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The Ricoh GR Digital IV's new autofocus system really does improve the camera's responsiveness. Focusing is swift, only hunting for a lock-on in the typically testing conditions of low contrast subjects in weak light. Even in macro mode it proved generally assured and reliable.
The GRD IV can also be set to focus continually, without the shutter release being pressed, thereby potentially reducing reaction time when you need to grab a shot. We used this feature fairly frequently during the test, although it does reduce battery life.
Ricoh's Snap Focus feature continues to perform well, too. By fully pressing the shutter release button, the camera takes a picture with the lens focused at a predetermined distance, even if autofocus hasn't been achieved.
This is one of the features that makes the Ricoh GR Digital IV a good choice for street photography. By setting the Snap distance to 1 or 2 metres, and positioning yourself within the focus zone, you can take pictures without being concerned by lag time as the camera tries to catch up.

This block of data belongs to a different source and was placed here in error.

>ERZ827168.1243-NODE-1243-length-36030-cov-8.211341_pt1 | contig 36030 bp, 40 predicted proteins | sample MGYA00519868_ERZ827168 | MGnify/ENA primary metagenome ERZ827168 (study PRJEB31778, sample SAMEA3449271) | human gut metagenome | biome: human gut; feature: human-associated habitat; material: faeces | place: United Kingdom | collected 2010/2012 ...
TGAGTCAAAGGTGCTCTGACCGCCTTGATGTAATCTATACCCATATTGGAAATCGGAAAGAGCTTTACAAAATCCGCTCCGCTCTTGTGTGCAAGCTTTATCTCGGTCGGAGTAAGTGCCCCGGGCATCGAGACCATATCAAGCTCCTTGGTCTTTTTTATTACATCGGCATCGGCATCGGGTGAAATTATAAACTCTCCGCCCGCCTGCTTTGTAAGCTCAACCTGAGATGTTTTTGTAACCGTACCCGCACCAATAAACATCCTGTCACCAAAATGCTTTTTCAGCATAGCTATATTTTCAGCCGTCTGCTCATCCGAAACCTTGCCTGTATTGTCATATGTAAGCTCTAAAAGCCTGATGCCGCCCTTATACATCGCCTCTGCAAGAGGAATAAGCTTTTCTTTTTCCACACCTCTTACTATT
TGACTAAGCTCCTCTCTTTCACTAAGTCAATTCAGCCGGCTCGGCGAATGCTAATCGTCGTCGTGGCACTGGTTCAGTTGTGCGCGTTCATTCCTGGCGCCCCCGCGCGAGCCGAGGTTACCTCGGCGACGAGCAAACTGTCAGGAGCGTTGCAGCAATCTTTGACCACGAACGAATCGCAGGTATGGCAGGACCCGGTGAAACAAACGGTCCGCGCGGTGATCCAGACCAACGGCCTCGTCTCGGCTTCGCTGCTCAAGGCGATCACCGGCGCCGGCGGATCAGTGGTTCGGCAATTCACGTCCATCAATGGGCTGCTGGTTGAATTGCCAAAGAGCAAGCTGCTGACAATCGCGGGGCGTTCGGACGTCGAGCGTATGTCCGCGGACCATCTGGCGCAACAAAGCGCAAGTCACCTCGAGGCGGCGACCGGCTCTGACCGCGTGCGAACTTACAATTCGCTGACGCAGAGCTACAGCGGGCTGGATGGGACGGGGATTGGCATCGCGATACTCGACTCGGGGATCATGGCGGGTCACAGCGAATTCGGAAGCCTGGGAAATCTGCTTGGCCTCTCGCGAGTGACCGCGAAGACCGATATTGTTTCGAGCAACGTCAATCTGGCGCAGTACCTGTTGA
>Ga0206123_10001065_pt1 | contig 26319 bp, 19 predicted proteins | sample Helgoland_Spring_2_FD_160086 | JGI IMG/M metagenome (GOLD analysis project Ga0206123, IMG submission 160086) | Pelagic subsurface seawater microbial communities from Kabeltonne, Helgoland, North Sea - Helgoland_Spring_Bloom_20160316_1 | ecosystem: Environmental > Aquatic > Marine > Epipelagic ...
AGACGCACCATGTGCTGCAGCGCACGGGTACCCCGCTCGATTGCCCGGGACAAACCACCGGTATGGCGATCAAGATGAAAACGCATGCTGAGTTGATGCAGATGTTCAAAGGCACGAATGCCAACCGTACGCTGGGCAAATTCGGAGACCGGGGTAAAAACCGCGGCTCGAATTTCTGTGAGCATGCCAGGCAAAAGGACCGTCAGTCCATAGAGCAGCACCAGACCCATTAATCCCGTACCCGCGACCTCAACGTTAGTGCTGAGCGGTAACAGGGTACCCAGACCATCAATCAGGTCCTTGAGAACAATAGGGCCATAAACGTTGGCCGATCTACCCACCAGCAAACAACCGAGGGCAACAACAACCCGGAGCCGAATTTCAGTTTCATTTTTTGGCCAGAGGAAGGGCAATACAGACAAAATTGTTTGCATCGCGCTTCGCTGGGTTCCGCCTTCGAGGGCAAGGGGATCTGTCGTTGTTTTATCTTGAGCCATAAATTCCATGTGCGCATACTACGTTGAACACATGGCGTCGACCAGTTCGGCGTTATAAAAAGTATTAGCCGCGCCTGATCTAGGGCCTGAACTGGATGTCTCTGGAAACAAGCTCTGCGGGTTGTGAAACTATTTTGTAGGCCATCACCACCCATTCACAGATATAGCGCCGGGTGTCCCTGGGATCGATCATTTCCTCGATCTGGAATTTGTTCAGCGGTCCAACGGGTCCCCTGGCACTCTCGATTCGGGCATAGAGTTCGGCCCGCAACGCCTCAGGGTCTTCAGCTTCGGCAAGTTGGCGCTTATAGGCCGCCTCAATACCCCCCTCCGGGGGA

One of the benefits of the small sensor is that it gives plenty of depth, too, so even if you're a little out with the focus sweet spot, the image will still contain enough apparent sharpness to be useable.
The lens is capable of resolving a high level of detail across the frame - it's just a shame that detail is masked by clumps of colour noise and smearing at high ISOs.
Pictures taken at ISO 80 to 400 are pleasing, and it's not until ISO 800 that noise becomes obvious. We wouldn't push the camera to 1600 or 3200 unless there really was no other option.
As with seemingly most of the Ricoh GR Digital IV's functions, there are plenty of intricate automatic settings for controlling noise. There are four settings for noise reduction, and you can choose to have it only kick in above a certain ISO threshold.
Macro performance with the Ricoh GRD IV is excellent, with the camera able to focus as close as 1cm. Lighting becomes an issue at this distance, though, and careful choice of positioning is required to avoid the camera's shadow appearing in the frame.